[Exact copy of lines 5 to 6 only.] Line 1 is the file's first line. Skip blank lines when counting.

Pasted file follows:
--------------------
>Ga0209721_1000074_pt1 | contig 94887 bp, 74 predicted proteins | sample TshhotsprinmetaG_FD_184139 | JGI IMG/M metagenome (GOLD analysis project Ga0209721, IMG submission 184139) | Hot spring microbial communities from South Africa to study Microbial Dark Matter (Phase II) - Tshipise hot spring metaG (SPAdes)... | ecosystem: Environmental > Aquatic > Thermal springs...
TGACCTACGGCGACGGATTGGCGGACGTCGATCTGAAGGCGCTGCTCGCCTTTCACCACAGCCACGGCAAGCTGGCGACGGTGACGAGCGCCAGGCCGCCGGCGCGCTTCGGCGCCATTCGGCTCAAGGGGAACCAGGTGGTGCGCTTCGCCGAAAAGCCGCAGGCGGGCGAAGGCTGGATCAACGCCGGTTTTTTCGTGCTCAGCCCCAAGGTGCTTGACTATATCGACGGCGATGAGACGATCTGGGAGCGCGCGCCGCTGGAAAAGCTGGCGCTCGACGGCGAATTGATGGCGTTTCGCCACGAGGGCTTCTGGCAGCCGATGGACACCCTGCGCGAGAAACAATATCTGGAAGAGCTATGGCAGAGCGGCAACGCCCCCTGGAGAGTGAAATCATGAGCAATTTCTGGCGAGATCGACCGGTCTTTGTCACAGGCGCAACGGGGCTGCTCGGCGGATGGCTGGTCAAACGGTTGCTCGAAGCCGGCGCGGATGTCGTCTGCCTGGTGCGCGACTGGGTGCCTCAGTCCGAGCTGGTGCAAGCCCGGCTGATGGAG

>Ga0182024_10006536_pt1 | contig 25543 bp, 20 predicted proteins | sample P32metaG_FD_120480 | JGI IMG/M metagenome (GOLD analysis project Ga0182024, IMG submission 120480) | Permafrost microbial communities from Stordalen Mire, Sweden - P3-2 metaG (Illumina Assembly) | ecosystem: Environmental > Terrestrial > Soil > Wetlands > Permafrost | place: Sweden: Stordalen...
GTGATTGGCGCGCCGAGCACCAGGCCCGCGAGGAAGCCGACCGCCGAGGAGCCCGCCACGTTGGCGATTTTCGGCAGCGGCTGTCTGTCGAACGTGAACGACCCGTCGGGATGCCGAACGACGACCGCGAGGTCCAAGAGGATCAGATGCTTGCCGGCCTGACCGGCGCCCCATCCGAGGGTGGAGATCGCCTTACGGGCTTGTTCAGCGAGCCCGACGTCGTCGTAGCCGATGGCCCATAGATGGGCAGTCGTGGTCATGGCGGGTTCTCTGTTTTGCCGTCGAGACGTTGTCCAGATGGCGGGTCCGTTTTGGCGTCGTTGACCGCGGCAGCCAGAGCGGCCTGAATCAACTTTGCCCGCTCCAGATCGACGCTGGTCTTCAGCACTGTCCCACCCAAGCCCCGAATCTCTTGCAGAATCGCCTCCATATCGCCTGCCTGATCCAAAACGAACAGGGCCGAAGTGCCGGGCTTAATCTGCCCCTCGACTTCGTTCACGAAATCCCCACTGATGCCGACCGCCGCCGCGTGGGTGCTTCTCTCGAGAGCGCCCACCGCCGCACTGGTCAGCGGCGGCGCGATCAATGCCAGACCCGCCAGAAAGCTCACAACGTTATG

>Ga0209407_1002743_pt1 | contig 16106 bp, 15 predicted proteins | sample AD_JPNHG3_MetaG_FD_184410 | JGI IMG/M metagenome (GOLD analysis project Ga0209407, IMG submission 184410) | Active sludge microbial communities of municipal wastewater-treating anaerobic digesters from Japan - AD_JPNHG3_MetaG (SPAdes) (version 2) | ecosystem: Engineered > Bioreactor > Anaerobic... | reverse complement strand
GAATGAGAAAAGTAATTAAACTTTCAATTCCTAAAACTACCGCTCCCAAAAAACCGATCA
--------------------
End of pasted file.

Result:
>Ga0209407_1002743_pt1 | contig 16106 bp, 15 predicted proteins | sample AD_JPNHG3_MetaG_FD_184410 | JGI IMG/M metagenome (GOLD analysis project Ga0209407, IMG submission 184410) | Active sludge microbial communities of municipal wastewater-treating anaerobic digesters from Japan - AD_JPNHG3_MetaG (SPAdes) (version 2) | ecosystem: Engineered > Bioreactor > Anaerobic... | reverse complement strand
GAATGAGAAAAGTAATTAAACTTTCAATTCCTAAAACTACCGCTCCCAAAAAACCGATCA